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Historical articles and videos

An assortment of historical material on electronics and amateur radio in Australia.
Watch the videos and follow the links, you'll be here for hours!

Old Dick Smith Electronics catalogues

Dick Smith Electronics (DSE) was an Australian electronics retailer that catered for the electronics enthusiast from the late 1960s into the 2000s. Founded by Dick Smith VK2ZIP (later VK2DIK) it dominated the hobby electronics market through its popular annual catalogue, supermarket style shopping, adventurous marketing and Australia-wide store network. Most amateurs also remember DSE as the agent for Yaesu amateur radio equipment in Australia.

The business prospered through a canny combination of selling high margin components to enthusiasts and riding successive booms in fields such as CB radio, radio scanning and computing. Dick Smith sold the business in 1982 to the Australian retailer Woolworths to successfully pursue interests in adventuring, aviation, publishing and foods.

Although its product range became more consumer-oriented, DSE stores continued to service electronics enthusiasts for more than two decades. In the late 1990s DSE opened several large 'Power House' stores to compete with emerging 'big box' consumer electronics chains. The Australian arm of Radio Shack (trading as Tandy Electronics) was purchased in the early 2000s. Its stores were either closed or became Dick Smith outlets.

Management at Dick Smith had a choice between two business approaches. The first was to remain a specialist outlet. While potential sales volume was limited (there is only so many multimeters Australians purchase), both profit percentages and customer loyalty were high. There were also (then) no large competitor that seriously challenged its national market dominance.

The second approach, which was the one they took, was to abandon the enthusiasts, hobbyists and amateurs that made them successful. Instead they would chase high volume consumer market. The reasoning was that 10% profit on a million dollars worth of phones was better than 100% mark-up on $50k worth of wire. And, after they siezed liquor and fuel retailing, big supermarkets such as Coles and Woolworths were eyeing areas like hardware, office supplies and consumer electronics for their future growth areas.

A consumerised DSE was Woolworths' vehicle to compete with established electronic retailers such as Strathfield Car Radio, JB Hi-Fi and Harvey Norman. Except it didn't work. Unlike with enthusiast electronics, where DSE was the market leader, in consumer electronics it was up against large and established competition. China's industrialisation lowered prices, while domestic competition lowered margins. Profits as measured in hard dollars (the best measure as you can't eat a percentage) plunged.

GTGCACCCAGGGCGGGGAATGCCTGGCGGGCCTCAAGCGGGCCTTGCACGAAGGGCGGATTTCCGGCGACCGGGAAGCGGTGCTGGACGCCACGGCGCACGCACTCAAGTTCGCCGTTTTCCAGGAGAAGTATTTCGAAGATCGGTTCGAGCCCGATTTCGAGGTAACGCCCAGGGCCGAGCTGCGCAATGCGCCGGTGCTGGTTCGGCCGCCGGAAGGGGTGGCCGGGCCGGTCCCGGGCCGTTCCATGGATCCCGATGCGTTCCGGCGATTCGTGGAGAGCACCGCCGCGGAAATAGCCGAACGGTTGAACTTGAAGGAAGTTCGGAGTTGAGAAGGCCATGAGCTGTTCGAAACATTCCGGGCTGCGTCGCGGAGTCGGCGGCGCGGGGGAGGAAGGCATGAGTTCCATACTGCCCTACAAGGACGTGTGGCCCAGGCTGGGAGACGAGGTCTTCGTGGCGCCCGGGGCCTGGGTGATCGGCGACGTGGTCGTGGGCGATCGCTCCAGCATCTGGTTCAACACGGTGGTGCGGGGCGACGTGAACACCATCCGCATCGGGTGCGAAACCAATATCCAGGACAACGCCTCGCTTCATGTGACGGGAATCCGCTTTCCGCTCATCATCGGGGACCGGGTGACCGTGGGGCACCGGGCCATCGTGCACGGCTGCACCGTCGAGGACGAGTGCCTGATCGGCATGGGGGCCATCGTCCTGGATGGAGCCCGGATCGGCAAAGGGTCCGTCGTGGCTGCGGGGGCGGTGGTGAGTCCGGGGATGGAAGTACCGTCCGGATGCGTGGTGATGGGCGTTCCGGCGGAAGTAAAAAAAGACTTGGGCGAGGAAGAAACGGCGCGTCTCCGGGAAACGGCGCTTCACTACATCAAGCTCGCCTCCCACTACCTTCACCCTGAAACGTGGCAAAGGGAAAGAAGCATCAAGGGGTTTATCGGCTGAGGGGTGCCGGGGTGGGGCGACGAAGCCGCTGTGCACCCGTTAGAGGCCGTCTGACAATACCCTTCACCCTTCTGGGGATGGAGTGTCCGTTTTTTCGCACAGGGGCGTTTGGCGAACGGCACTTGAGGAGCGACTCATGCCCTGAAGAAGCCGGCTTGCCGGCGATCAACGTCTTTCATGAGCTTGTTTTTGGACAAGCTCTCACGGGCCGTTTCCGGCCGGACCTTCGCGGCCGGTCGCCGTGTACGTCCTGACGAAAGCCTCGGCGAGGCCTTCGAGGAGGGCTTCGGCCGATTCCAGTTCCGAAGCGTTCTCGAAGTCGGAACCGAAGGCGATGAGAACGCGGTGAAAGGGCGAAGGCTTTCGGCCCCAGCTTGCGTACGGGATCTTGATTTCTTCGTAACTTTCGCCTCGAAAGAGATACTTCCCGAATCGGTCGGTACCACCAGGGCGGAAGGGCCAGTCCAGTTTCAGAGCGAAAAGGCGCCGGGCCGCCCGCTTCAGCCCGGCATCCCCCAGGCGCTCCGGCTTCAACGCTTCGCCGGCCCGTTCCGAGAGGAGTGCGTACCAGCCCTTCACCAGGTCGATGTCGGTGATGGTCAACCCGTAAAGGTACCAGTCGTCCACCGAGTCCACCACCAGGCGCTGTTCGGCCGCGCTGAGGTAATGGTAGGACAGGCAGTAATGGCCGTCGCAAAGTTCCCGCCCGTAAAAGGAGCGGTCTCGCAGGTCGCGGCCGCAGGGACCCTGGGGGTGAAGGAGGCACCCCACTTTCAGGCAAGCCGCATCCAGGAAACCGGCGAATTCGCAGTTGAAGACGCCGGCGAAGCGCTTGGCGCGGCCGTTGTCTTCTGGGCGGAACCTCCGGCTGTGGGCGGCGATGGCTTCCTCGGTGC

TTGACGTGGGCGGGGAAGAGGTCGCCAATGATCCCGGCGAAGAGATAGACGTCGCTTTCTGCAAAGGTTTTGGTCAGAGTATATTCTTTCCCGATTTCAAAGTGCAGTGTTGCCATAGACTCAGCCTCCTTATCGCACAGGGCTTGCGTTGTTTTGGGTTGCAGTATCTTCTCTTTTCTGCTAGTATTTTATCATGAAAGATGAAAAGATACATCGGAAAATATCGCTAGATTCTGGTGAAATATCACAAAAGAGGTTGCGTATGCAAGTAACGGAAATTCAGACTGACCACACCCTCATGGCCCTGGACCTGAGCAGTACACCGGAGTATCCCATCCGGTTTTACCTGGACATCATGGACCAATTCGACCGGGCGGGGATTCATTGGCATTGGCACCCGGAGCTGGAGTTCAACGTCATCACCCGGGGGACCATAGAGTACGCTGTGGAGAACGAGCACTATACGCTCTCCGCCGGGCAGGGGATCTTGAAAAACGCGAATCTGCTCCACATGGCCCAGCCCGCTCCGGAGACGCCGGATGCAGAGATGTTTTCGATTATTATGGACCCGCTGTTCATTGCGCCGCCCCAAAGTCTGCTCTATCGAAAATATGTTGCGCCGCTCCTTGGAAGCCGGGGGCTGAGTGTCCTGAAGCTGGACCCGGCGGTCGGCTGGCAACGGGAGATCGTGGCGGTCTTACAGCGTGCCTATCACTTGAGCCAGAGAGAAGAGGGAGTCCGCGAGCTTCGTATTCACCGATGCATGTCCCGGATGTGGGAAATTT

With its dreams not realised Woolworths sold DSE. The company passed through several hands, including being listed on the Australian Stock Exchange as a public company. Further competition (this time from online sales) along with internal mismanagement led to the company going into receivership and its assets sold. Today the story of Dick Smith Electronics is frequently told to business students as a cautionary tale of how a good and profitable business can go bad.

These catalogues are from DSE's glory years from the 1970s to the 2000s. These videos are a flick through them, presented both by year and product type.

Dick Smith catalogue 1974/75

  Twenty Years of Dick Smith catalogues

  Twenty years of kits in Dick Smith catalogues

  Twenty years of ham radio in Dick Smith catalogues

  Twenty years of computers in Dick Smith catalogues

  Dick Smith Fun Way into Electronics: Past and future (yes there may be one!)


Old electronic shops in Melbourne (1930s - 1990s)

These videos are the result of going through numerous old electronics and radio magazines to get the addresses of former electronic and radio retailers that operated in the Melbourne CBD. I then visited these addresses to see what if any remnants were there. In about half the cases the old building was still standing. Food and massage services are their most common current use.


Some historical radio and electronic addresses in Sydney


Back issues of the WIA's Amateur Radio magazine

Spend hours browsing back issues of the WIA's Amateur Radio magazine from the 1930s to the 2000s. Scanned and uploaded by Will VK6UU.


Old articles I've written. Largely out of date - presented for historical interest only.

Computers in amateur radio

An introduction to packet radio

Introduction to Internet Repeater Linking

Operating from tall buildings


Books by VK3YE


All material on this site
(c) Peter Parker VK3YE 1997 - 2020.

Material may not be reproduced
without permission.